I’d be interested to see whether you managed to progress on this? Contrary to lzap’s assertion that RsPi provisioning “does not makes sense”, it would be of value to my organisation.
So - we have a use case that involves a nationally-distibuted network of Raspberry Pis talking to each other and to a central server deployment over GSM. Foreman can do some portions of the management work, but provisioning is a problem, as per lzap’s post.
In our case, provisioning a new RsPi (or a swapout) involves driving up to 1,200km to install the device (or shipping it to a local installer). A deployment over-the-air (or even on the workbench, prior to installation) would help us out immensely.
In addition to the immediately obvious issues already considered, interfacing with the local GSM modem adds an additional layer of complexity and would require a working TCP/IP stack with PPP support.
So - the prospect of saving a lengthy drive or the complexities around working with local contracted installers (with variable skillsets) is worth some further investigation.
lzap’s suggestion of an NFS boot (NFS root FS) doesn’t help us, either, since GSM coverage is slow and variable in some locations and the RsPis must be autonomous and boot from local media. TFTP+NFS root also implies GSM data usage, so doesn’t fit our use case on both these fronts.
Only Raspberry Pi 3 B and 3B+ can do a PXE boot natively. Raspberry Pi 4 supports PXE boot through an updated (read: “unsupported”?) replacement bootloader: https://blog.ronnyvdb.net/2020/05/10/howto-raspberry-pi-4-pxe-network-boot/, however this is more like an old-school TFTP+NFS diskless workstation boot. It might work for some, but unlikely to work for us, mainly due to variable connectivity speeds over-the-air to an NFS-mounted root FS.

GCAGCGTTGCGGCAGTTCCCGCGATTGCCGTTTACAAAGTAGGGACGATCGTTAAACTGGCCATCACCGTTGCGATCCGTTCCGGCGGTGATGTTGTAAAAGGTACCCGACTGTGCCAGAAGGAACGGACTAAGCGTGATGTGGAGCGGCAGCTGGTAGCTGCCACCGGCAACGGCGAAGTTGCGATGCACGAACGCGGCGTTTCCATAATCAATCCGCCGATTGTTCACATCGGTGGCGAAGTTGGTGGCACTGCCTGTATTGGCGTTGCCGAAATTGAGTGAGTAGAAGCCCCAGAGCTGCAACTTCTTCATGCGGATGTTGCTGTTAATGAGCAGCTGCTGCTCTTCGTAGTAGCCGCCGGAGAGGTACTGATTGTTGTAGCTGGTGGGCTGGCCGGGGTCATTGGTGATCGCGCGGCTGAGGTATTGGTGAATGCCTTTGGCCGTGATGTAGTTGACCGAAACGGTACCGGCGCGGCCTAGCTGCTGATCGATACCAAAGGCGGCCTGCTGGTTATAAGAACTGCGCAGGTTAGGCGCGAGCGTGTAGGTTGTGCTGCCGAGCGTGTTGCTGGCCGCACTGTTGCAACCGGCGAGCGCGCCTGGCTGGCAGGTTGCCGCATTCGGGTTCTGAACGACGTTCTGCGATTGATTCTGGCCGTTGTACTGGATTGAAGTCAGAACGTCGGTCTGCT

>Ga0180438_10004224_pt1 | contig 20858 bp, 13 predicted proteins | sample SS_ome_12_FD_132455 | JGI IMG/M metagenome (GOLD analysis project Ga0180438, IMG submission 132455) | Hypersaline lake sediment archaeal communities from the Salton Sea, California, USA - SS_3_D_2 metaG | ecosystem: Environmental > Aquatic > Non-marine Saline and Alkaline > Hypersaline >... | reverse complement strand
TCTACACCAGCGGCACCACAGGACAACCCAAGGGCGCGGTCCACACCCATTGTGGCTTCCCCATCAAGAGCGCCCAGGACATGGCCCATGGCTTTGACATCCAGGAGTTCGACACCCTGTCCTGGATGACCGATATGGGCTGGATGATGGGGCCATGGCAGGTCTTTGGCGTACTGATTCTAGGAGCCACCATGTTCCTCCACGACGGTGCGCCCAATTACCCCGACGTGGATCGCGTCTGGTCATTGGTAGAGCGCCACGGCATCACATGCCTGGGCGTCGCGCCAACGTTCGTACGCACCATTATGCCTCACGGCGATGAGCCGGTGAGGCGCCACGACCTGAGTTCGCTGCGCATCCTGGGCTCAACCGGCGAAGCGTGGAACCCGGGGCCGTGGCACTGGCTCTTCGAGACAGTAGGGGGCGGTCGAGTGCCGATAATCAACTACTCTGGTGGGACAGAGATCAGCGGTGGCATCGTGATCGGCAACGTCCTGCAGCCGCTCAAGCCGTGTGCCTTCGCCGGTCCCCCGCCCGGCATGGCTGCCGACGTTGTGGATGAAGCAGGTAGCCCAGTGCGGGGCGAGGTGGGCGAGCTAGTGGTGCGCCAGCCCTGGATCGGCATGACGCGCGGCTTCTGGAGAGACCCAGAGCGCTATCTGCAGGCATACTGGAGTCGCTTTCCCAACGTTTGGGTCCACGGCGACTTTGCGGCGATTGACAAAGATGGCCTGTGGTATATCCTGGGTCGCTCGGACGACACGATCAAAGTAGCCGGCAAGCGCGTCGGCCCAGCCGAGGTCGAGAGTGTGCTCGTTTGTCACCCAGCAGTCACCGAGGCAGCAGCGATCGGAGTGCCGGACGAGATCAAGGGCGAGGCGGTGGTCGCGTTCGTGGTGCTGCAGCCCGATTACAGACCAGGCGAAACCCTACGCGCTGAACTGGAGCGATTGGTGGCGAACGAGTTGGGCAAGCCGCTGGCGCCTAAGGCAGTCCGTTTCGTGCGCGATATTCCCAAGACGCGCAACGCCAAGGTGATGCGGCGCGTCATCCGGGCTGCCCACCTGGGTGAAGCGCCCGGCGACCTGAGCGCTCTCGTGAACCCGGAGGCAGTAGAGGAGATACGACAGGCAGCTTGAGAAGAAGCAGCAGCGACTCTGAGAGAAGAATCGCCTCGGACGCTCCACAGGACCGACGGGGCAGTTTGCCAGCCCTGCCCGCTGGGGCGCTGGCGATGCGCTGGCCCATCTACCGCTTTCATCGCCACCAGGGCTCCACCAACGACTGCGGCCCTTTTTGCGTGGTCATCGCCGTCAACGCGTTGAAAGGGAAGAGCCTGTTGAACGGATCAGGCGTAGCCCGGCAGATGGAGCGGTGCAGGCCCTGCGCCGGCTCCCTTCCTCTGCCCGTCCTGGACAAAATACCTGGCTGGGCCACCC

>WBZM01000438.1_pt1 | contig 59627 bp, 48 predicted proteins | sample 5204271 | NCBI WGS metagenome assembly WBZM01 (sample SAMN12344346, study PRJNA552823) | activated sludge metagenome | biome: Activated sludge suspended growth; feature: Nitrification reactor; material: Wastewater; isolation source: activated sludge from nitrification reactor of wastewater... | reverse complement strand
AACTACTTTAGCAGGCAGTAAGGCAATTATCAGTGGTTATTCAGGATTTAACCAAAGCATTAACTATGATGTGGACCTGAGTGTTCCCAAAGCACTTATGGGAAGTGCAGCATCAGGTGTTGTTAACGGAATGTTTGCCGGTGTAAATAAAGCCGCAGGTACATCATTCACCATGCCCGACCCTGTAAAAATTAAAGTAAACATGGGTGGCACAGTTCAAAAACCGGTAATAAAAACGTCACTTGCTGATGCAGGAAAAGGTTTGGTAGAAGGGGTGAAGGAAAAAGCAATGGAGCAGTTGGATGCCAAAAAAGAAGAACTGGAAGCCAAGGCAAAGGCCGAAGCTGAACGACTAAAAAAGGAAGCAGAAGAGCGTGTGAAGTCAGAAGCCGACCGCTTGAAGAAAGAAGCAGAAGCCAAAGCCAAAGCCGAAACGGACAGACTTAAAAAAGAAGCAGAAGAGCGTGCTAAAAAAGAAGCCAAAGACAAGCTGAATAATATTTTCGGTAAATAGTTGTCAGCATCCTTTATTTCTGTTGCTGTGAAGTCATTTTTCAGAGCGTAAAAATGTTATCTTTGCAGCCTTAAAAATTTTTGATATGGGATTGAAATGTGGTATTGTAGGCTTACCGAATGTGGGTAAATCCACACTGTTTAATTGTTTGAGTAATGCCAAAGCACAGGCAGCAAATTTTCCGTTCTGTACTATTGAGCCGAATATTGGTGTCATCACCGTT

lzap also posted a hackaday link with a similar process and outcome.
If it was possible to deploy a base SD card image that simulated a PXE boot and did something ‘intelligent’, to install a local OS (perhaps to a USB device), then it might provide us with some utility (eg. remote system updates to resolve critical issues). I’m not holding my breath on this, though.
The degree of management possible through Foreman is better than none at all and we’re ‘resigned’ (in a way) to this limitation and we do use it to perform various package updates and configuration changes over-the-air.